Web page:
The government consulted Canadians in order to ensure that its cultural toolkit is adapted to today's digital reality and that we can successfully meet all challenges related to the creation, discovery and export of Canadian content in a digital world.
The government's focus is to ensure that Canadian creators have the tools necessary to thrive in the digital world.
The consultation will help us adapt our cultural policies to today’s digital realities.
As the initial consultation paper indicated, the way forward is not in attempting to regulate content on the internet. Our focus should be on how to best support Canada's creators and cultural entrepreneurs in creating great content and in competing globally for both Canadian and international audiences.
Grabbing a bigger piece of the global pie is critical to building a strong and viable creative sector.
As part of the consultation process, we organized discussions in Vancouver, Halifax, Toronto, Iqaluit, Edmonton and Montreal. These discussions took place with representatives from a variety of creative sectors. ADISQ was one of the groups represented that took part in the event in Montreal on October 28, 2016.
As well, individual Canadians and groups were encouraged to submit their ideas to the consultation web portal. ADISQ took advantage of this opportunity to submit a paper, which is publicly available on our web portal. The information and data received from both the online consultations and in-person events is being analyzed and will be presented in a public report. This information will help inform the government's approach to continue to support the sector.
By directly consulting Canadians, the Government of Canada will be able to determine how best to support Canada's creators and cultural entrepreneurs in the new digital environment.
Arts and Culture February 10th, 2017
Mr. Speaker, I would like to thank the music lover from Pontiac for that question.
Canada has a reputation for itself when it comes to music. Members might ask “What Do You Mean?” Well, Drake, Justin Bieber, and The Weeknd are in the top 10 global recording artists of 2016. The world is saying, “Canada, baby, I like your style”.
When it comes to our music roster, we have a “really big team”, and we should go “tell your friends” about it. Our government is proud to “take care” of our recording artists. We have no reason to be “Sorry” for our dominance of the music charts, and look forward to more success in 2017.
Justice February 10th, 2017
Mr. Speaker, our government is committed to protecting human rights and official languages rights. In the context of the cross-country consultations on official languages, Canadians highlighted the importance of ensuring access to the legal system, which is why we reinstated the court challenges program, a program that has made a real difference in the lives of Canadians.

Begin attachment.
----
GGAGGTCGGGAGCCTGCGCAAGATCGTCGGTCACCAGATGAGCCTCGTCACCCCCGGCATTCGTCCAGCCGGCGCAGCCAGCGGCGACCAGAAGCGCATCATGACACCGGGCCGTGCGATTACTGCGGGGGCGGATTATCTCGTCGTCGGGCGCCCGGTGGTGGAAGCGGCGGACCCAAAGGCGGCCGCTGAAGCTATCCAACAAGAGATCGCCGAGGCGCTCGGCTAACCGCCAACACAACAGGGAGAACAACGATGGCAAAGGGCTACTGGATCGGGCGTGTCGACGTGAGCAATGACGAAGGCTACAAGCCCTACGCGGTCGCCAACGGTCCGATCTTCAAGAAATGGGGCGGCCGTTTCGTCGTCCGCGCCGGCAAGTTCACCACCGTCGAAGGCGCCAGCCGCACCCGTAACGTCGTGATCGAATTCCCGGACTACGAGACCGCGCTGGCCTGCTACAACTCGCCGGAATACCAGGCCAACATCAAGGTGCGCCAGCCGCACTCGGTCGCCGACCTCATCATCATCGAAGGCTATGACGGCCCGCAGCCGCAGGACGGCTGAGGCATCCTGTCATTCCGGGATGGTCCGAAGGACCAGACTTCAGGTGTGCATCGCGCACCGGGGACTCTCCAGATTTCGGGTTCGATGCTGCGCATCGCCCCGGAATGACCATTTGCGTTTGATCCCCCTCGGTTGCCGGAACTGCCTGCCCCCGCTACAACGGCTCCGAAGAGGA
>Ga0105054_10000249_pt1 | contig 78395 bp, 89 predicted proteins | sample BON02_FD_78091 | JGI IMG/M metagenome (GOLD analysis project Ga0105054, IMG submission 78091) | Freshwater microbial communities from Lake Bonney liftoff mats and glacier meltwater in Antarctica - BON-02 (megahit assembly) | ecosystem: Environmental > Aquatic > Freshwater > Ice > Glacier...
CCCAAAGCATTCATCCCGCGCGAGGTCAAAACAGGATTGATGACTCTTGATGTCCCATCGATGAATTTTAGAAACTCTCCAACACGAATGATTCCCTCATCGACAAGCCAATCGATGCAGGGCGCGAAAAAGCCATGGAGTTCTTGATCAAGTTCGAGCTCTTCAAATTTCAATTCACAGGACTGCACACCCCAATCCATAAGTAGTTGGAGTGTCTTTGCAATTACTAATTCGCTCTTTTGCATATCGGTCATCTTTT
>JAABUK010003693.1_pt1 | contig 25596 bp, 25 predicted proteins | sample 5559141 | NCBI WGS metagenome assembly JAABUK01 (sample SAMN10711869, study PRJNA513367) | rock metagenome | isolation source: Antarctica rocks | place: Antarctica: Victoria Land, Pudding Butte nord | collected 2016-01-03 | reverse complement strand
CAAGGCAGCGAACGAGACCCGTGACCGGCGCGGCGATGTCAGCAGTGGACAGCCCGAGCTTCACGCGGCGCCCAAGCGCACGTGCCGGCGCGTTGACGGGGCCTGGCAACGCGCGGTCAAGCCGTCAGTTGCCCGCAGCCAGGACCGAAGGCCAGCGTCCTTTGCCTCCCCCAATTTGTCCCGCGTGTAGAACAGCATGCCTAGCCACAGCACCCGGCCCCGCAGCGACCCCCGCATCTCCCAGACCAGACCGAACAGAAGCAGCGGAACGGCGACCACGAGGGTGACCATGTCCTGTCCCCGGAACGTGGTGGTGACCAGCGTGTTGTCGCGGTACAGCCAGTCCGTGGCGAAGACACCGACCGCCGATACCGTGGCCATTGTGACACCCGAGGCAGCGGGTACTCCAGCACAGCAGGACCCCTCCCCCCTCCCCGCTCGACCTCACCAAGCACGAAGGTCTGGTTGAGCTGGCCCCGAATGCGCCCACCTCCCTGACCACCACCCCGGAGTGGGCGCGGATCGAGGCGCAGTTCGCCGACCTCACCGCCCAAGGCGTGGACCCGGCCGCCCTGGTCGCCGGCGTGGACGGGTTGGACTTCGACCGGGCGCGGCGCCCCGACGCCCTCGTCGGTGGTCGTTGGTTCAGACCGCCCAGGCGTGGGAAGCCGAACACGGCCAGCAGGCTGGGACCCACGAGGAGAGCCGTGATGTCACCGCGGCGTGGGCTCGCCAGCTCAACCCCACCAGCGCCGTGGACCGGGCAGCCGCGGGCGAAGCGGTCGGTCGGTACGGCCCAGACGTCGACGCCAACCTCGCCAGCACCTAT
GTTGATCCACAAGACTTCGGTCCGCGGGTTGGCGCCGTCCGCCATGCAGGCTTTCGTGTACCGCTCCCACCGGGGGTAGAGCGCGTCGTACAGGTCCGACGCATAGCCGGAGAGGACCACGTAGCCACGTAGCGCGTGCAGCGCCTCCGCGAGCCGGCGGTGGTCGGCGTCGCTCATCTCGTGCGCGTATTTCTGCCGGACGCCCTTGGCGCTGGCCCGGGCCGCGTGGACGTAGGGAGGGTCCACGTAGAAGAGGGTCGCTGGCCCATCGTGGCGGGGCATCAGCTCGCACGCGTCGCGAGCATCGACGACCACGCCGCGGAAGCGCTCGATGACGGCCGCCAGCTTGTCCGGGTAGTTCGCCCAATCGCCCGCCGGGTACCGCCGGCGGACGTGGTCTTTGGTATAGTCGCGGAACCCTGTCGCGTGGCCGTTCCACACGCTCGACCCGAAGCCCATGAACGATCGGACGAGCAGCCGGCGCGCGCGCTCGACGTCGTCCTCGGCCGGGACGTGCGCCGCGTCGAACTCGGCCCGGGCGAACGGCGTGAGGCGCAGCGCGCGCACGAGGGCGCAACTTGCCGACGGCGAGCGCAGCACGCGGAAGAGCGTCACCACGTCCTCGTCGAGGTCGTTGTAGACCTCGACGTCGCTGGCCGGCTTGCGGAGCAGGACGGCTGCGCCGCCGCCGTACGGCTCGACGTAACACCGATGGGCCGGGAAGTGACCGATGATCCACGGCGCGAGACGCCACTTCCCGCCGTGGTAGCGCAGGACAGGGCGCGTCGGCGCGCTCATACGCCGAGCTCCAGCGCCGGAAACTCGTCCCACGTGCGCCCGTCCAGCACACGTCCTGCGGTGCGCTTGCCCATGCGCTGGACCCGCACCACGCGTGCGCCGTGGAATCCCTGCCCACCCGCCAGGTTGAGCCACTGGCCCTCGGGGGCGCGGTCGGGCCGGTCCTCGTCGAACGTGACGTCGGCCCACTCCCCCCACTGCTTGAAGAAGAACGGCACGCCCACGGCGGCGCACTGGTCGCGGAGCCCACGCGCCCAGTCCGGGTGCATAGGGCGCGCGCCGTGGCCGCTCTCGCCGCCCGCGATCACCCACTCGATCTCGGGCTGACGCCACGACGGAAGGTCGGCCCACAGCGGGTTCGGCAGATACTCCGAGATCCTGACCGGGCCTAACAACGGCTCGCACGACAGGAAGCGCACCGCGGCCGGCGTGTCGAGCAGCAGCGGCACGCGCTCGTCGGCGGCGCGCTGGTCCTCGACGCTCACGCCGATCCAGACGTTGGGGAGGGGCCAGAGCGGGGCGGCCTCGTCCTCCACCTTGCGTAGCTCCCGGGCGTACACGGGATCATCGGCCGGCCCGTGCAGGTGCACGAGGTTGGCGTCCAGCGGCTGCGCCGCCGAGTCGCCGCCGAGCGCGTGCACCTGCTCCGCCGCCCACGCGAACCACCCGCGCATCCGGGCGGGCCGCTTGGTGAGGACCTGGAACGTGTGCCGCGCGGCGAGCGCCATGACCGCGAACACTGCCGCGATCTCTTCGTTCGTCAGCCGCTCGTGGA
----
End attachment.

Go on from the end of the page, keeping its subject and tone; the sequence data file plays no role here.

In order to get the program up and running right away, it was important to do it in the way that it has been done. The possibility of enshrining it into law is one that could be considered at a later date. However, in order to get these rights available to be supported, it has been necessary to do it in the way that it has been done.
Official Languages February 3rd, 2017
Mr. Speaker, as this is the first time I am rising in this role, I would like to say that I am very proud to be the parliamentary secretary to the Minister of Canadian Heritage and to have the responsibility to speak to the subject of official languages. Our two official languages, French and English, are at the heart of our history and who we are. We have launched a Canada-wide consultation and we will analyze all the data that might support us in preparing our first official languages action plan that will come into effect in 2018.
School Principal Award February 3rd, 2017
Mr. Speaker, our teachers and school administrators play a key role in helping develop our youngest citizens into the best and brightest. They encourage us, they inspire us, and they help us see the potential within.
Earlier this week, The Learning Partnership named Erin Johnston, principal of Prince Street Elementary School in Charlottetown, one of Canada's outstanding principals.
Erin's devotion, enthusiasm, and experience are patently undeniable. Under her watch, the school created a clothing assistance program and a breakfast program for those in need of a meal in the morning. She is sincerely concerned about the well-being of her students.
Under her watch, reading scores are up, student leadership has increased, and students feel more positive about learning.
I have expressed my most sincere congratulations to Erin Johnston for this well-deserved recognition and honour.